McKenna is synthesizing so-called “scaffold compounds” which are designed to bind to the enzyme and inhibit a particular amino acid required by the enzyme for DNA synthesis. In this way, the amino acid can be selectively inhibited to turn off those enzymes that repair damage to cancer cells.
“We want to kill the cancer cells in a way that doesn’t inhibit normal enzymes in normal cells,” Goodman said. “It’s an extremely narrow perspective which the NIH is very excited about. In contrast with the small molecule screen currently being undertaken by the NIH in which literally hundreds of thousands upon millions of compounds are screened to see what might work, our project is using computer technology to help us develop intelligent, and highly targeted, design solutions.”
Goodman and McKenna’s research project is an interdisciplinary collaboration between experts in multiple domains. With Goodman as the Principal Investigator, the NIH-funded project includes contributors from universities and institutes from across the nation providing expertise in fields including structural biology, biochemistry, organic and inorganic chemistry, and theory.
One major investigator in the program is theoretician and Nobel Laureate Arieh Warshel, Distinguished Professor of Chemistry and Biochemistry at USC Dornsife, and a founder of the field of computational biophysics, who leads a project involving computer analysis to create mathematical models of DNA polymerases and their interactions distinguishing “right” from “wrong” repair of DNA. Last week, Dr. Warshel was awarded the 2013 Nobel Prize in Chemistry based on his pioneering computational studies of enzyme mechanisms, which in the Program Project are being applied to understand the fidelity of the enzymes.
G. K. Surya Prakash, George A. and Judith A. Olah Nobel Laureate Chair in Hydrocarbon Chemistry, professor of chemistry and director of the USC Loker Hydrocarbon Research Institute, has contributed to Goodman and McKenna’s study of synthetic probes for the enzymes.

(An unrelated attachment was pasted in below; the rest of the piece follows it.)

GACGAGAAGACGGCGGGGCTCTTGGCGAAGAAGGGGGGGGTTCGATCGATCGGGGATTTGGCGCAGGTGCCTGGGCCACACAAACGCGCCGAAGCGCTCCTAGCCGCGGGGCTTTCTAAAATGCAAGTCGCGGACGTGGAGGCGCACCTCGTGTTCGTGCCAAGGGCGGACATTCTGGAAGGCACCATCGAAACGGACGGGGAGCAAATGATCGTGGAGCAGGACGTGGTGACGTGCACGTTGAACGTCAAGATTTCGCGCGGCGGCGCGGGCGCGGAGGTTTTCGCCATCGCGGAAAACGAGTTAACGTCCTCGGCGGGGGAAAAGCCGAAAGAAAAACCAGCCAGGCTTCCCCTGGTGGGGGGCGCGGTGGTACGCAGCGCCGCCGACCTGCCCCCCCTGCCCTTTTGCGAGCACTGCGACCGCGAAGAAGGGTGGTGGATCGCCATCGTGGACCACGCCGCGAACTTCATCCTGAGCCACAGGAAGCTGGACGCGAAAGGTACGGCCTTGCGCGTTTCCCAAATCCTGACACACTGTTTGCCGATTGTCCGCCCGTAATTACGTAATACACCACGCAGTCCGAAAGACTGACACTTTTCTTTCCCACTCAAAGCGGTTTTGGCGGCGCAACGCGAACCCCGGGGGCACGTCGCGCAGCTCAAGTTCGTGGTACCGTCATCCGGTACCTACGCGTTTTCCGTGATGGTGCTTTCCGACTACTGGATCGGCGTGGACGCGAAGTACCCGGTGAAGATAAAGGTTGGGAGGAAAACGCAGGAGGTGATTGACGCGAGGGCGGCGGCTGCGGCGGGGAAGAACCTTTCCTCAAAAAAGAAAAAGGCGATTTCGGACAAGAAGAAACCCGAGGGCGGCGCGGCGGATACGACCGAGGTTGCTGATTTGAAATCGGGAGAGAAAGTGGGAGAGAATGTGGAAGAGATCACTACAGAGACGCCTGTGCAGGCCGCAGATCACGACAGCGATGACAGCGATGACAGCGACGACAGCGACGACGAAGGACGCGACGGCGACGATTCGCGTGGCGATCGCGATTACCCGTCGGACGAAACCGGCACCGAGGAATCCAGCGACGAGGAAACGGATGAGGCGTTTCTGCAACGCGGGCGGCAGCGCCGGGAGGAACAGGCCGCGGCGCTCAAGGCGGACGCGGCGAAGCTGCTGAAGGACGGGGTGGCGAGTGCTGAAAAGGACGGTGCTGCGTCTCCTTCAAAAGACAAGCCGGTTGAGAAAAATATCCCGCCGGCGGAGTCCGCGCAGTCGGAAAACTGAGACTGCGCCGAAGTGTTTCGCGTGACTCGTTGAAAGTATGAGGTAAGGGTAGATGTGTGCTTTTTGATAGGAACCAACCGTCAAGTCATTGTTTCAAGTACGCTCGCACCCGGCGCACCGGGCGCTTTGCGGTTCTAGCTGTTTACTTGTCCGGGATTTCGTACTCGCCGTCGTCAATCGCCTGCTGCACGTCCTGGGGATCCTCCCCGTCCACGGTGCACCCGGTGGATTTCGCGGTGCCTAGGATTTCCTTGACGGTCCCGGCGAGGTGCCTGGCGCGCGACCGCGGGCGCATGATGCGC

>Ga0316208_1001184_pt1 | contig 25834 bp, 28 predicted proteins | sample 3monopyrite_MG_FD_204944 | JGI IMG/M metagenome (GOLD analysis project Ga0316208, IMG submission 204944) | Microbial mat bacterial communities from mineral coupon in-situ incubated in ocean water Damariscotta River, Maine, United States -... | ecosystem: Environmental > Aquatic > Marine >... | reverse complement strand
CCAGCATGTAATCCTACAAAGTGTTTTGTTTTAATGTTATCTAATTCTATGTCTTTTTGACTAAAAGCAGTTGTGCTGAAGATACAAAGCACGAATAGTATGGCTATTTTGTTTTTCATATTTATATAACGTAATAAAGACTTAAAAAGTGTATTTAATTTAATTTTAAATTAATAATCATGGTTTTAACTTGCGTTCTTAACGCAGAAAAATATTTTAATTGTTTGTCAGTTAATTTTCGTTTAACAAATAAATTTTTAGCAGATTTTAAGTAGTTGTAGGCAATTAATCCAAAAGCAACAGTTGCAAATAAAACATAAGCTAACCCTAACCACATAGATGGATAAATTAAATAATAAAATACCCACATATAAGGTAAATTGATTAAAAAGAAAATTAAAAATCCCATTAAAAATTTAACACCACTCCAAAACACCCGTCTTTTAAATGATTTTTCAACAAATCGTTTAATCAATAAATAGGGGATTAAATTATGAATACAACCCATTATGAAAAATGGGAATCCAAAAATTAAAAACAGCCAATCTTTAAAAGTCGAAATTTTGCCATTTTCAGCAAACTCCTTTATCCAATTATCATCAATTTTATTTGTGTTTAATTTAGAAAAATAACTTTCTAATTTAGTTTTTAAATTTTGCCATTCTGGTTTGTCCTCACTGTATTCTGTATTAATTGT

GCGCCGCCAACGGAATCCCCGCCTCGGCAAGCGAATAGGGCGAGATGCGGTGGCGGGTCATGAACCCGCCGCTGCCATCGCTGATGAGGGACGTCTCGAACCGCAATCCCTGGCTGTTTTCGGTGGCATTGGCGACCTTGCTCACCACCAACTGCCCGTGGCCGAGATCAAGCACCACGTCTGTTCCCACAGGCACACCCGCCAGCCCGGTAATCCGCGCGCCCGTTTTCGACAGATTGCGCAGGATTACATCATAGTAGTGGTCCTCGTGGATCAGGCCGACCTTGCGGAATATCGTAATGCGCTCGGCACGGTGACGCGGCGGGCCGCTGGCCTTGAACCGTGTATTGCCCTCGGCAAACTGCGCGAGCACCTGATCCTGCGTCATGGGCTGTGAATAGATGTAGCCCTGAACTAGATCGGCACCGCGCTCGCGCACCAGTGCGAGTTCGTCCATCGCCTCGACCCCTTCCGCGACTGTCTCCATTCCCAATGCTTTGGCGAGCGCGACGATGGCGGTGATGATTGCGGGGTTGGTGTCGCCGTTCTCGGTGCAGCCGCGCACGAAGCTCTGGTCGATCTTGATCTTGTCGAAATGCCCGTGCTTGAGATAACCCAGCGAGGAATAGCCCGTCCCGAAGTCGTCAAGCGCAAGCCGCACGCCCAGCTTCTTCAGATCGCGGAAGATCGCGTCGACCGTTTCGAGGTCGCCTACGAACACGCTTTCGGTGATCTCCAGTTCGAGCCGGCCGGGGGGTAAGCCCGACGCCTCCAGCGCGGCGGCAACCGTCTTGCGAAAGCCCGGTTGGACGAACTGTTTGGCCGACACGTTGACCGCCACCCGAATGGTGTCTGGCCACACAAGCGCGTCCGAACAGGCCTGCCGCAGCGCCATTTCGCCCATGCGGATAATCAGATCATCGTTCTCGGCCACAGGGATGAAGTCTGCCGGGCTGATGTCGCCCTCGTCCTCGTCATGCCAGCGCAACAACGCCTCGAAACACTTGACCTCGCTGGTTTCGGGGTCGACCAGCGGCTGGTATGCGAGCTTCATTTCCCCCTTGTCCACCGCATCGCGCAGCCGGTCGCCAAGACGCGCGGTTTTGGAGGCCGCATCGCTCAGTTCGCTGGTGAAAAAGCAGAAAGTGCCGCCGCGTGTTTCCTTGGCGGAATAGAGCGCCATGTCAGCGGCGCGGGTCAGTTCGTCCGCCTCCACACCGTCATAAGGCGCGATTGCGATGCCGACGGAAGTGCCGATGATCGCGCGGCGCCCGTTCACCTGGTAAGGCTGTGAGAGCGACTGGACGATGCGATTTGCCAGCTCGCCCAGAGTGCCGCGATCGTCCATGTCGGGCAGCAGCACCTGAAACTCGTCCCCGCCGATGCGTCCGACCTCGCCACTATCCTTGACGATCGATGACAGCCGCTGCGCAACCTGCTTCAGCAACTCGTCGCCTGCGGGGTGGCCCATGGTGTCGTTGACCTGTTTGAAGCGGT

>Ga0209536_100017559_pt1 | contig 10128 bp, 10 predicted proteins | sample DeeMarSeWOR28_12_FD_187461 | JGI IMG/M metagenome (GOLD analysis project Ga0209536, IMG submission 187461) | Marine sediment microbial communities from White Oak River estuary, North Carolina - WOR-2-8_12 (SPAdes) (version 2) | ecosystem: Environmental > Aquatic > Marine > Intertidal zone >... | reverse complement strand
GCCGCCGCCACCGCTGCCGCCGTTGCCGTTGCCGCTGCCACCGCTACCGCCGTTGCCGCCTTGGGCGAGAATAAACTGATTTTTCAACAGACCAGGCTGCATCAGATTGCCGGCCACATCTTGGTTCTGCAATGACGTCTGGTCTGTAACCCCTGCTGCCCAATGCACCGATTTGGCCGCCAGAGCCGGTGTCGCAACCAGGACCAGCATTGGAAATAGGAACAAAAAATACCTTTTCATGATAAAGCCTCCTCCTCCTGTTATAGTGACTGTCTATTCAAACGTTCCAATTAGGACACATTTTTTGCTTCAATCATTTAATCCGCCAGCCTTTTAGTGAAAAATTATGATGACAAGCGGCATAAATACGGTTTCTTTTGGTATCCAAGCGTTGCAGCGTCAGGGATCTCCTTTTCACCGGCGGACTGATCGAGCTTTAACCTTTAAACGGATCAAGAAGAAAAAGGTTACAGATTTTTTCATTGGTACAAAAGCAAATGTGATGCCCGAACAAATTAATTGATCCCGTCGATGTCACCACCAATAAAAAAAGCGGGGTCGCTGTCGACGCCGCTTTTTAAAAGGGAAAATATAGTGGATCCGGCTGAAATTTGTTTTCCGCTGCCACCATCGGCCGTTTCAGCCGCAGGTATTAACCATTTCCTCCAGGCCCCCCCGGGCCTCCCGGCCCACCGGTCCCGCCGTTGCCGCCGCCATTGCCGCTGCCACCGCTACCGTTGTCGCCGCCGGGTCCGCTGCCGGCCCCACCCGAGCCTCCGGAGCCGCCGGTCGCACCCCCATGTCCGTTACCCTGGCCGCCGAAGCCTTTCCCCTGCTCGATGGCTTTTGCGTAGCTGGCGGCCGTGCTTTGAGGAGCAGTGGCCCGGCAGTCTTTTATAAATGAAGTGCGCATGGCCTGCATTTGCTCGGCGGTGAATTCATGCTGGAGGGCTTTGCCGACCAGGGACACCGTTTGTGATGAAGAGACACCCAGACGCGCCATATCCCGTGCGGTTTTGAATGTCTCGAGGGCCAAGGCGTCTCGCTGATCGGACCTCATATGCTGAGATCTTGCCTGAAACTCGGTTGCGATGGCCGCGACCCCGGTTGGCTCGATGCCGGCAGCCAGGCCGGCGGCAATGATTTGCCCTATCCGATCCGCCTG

Both Goodman and McKenna say the project serves as a wonderful training ground for graduate and postdoctoral students.
Goodman organizes once or twice-yearly retreats for everybody involved in the project, allowing professors, postdocs and graduate students to come together to discuss their latest findings.
“We also have a scientific advisory committee made up of some of the best people in the world, who come to these retreats and talk to us and that’s really very nice,” Goodman said.
“I’ve had students who have gone through the project, based their Ph.D. thesis on it and have then found great jobs as postdocs or in industry,” McKenna said. “It’s clear they feel this project has provided them with tremendous opportunities for professional development and going to these retreats has been a very important part of that.”
In the next five years, Goodman and McKenna intend to find a way to selectively knock out DNA polymerase beta without damaging other DNA polymerase that are involved in DNA replications as opposed to DNA repair.
“That would be a major breakthrough because it could lead the way to novel therapeutic cancer treatments,” Goodman said.
“Although we are conducting academic research in which we are trying to understand the mechanism of this complex enzyme,” McKenna said, “we have this goal constantly in mind that our research could lead to better cancer therapy.”